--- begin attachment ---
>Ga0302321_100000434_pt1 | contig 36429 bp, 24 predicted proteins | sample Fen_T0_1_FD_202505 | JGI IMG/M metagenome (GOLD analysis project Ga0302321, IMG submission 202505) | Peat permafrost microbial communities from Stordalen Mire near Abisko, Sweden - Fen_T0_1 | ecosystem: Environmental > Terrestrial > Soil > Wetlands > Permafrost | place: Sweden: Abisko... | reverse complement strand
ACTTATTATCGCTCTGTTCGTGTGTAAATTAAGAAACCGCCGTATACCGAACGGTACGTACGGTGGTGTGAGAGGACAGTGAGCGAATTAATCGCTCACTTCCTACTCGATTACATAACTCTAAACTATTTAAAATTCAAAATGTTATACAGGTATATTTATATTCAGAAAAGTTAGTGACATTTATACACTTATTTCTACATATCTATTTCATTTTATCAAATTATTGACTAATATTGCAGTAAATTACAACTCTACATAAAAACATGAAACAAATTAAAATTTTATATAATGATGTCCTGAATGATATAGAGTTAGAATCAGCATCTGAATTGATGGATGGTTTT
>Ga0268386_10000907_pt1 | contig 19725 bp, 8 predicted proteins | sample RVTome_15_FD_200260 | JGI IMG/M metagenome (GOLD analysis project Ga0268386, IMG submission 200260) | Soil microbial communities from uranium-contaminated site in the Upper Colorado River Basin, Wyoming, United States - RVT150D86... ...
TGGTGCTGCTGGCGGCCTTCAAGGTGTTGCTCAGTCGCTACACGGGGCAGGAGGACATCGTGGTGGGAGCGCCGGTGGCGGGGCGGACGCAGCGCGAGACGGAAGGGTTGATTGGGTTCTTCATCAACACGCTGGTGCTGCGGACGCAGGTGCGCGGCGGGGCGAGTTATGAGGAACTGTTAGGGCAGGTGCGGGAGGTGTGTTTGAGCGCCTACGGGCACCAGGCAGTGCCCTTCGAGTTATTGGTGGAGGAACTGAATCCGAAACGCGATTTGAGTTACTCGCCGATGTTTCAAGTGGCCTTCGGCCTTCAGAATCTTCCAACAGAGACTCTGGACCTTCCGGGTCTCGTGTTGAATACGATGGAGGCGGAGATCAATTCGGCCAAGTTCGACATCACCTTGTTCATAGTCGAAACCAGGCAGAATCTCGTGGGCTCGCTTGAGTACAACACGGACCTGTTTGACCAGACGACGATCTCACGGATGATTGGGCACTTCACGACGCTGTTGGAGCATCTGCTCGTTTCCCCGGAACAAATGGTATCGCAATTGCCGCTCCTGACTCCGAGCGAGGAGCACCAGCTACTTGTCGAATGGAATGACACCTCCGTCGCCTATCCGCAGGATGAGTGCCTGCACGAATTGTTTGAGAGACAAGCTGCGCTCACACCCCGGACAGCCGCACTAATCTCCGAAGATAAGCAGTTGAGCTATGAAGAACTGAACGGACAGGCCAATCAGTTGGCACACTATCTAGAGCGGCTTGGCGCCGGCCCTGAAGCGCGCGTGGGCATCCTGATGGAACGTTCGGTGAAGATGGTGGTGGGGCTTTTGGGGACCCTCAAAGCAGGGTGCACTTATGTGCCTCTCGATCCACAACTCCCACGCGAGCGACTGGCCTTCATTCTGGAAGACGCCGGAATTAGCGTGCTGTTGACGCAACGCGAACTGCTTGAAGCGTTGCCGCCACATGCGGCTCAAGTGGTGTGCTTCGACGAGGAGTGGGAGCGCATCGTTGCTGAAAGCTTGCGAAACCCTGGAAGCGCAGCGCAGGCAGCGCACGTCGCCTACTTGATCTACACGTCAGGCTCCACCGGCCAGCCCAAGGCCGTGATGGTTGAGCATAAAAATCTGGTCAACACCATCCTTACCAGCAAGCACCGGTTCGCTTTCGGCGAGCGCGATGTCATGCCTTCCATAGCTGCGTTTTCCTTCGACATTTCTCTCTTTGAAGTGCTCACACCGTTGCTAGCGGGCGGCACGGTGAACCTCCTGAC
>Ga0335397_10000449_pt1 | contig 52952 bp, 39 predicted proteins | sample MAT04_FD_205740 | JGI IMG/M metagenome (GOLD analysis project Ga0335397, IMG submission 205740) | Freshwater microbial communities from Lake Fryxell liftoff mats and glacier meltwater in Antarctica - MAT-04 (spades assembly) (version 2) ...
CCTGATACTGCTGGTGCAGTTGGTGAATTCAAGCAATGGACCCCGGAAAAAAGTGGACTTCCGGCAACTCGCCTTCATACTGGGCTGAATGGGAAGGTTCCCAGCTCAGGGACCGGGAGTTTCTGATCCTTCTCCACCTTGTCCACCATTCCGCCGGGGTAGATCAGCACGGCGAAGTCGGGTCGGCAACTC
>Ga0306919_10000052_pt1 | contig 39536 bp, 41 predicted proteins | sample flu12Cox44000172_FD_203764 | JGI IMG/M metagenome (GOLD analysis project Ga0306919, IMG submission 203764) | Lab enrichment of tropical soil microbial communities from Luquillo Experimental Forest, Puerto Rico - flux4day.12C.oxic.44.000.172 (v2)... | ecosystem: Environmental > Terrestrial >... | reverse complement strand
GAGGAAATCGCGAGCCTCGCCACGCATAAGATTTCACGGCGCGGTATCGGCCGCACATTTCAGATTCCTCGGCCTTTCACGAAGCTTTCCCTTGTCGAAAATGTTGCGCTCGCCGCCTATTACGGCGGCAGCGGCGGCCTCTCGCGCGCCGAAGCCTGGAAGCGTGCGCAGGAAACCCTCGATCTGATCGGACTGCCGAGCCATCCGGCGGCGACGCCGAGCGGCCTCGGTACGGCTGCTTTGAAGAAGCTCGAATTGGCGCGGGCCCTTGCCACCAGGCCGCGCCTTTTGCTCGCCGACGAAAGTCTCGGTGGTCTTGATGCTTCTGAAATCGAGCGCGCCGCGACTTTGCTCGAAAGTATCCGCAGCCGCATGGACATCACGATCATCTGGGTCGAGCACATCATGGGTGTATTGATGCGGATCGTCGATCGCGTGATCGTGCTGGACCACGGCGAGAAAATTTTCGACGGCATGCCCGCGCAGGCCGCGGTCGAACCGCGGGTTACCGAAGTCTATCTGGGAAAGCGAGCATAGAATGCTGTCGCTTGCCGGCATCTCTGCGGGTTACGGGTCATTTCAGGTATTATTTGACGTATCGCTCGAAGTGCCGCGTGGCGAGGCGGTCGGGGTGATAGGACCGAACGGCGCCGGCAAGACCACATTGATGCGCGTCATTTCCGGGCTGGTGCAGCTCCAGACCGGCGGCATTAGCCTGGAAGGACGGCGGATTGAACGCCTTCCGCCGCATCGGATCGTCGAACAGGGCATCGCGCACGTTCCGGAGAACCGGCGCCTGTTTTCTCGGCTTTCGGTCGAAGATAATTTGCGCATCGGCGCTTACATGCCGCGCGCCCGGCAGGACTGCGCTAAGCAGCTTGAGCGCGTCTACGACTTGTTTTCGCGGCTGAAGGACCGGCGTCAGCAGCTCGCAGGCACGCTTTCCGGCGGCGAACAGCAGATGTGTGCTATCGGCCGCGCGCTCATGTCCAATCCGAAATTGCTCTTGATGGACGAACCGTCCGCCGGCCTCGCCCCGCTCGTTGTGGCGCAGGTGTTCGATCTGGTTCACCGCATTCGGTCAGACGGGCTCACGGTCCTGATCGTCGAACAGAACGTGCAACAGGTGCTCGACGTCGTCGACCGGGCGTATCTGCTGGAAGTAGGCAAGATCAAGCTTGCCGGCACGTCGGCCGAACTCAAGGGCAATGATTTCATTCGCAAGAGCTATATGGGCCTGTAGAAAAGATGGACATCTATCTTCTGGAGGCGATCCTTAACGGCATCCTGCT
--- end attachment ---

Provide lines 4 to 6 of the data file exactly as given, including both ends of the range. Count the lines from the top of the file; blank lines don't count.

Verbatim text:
TGGTGCTGCTGGCGGCCTTCAAGGTGTTGCTCAGTCGCTACACGGGGCAGGAGGACATCGTGGTGGGAGCGCCGGTGGCGGGGCGGACGCAGCGCGAGACGGAAGGGTTGATTGGGTTCTTCATCAACACGCTGGTGCTGCGGACGCAGGTGCGCGGCGGGGCGAGTTATGAGGAACTGTTAGGGCAGGTGCGGGAGGTGTGTTTGAGCGCCTACGGGCACCAGGCAGTGCCCTTCGAGTTATTGGTGGAGGAACTGAATCCGAAACGCGATTTGAGTTACTCGCCGATGTTTCAAGTGGCCTTCGGCCTTCAGAATCTTCCAACAGAGACTCTGGACCTTCCGGGTCTCGTGTTGAATACGATGGAGGCGGAGATCAATTCGGCCAAGTTCGACATCACCTTGTTCATAGTCGAAACCAGGCAGAATCTCGTGGGCTCGCTTGAGTACAACACGGACCTGTTTGACCAGACGACGATCTCACGGATGATTGGGCACTTCACGACGCTGTTGGAGCATCTGCTCGTTTCCCCGGAACAAATGGTATCGCAATTGCCGCTCCTGACTCCGAGCGAGGAGCACCAGCTACTTGTCGAATGGAATGACACCTCCGTCGCCTATCCGCAGGATGAGTGCCTGCACGAATTGTTTGAGAGACAAGCTGCGCTCACACCCCGGACAGCCGCACTAATCTCCGAAGATAAGCAGTTGAGCTATGAAGAACTGAACGGACAGGCCAATCAGTTGGCACACTATCTAGAGCGGCTTGGCGCCGGCCCTGAAGCGCGCGTGGGCATCCTGATGGAACGTTCGGTGAAGATGGTGGTGGGGCTTTTGGGGACCCTCAAAGCAGGGTGCACTTATGTGCCTCTCGATCCACAACTCCCACGCGAGCGACTGGCCTTCATTCTGGAAGACGCCGGAATTAGCGTGCTGTTGACGCAACGCGAACTGCTTGAAGCGTTGCCGCCACATGCGGCTCAAGTGGTGTGCTTCGACGAGGAGTGGGAGCGCATCGTTGCTGAAAGCTTGCGAAACCCTGGAAGCGCAGCGCAGGCAGCGCACGTCGCCTACTTGATCTACACGTCAGGCTCCACCGGCCAGCCCAAGGCCGTGATGGTTGAGCATAAAAATCTGGTCAACACCATCCTTACCAGCAAGCACCGGTTCGCTTTCGGCGAGCGCGATGTCATGCCTTCCATAGCTGCGTTTTCCTTCGACATTTCTCTCTTTGAAGTGCTCACACCGTTGCTAGCGGGCGGCACGGTGAACCTCCTGAC
>Ga0335397_10000449_pt1 | contig 52952 bp, 39 predicted proteins | sample MAT04_FD_205740 | JGI IMG/M metagenome (GOLD analysis project Ga0335397, IMG submission 205740) | Freshwater microbial communities from Lake Fryxell liftoff mats and glacier meltwater in Antarctica - MAT-04 (spades assembly) (version 2) ...
CCTGATACTGCTGGTGCAGTTGGTGAATTCAAGCAATGGACCCCGGAAAAAAGTGGACTTCCGGCAACTCGCCTTCATACTGGGCTGAATGGGAAGGTTCCCAGCTCAGGGACCGGGAGTTTCTGATCCTTCTCCACCTTGTCCACCATTCCGCCGGGGTAGATCAGCACGGCGAAGTCGGGTCGGCAACTC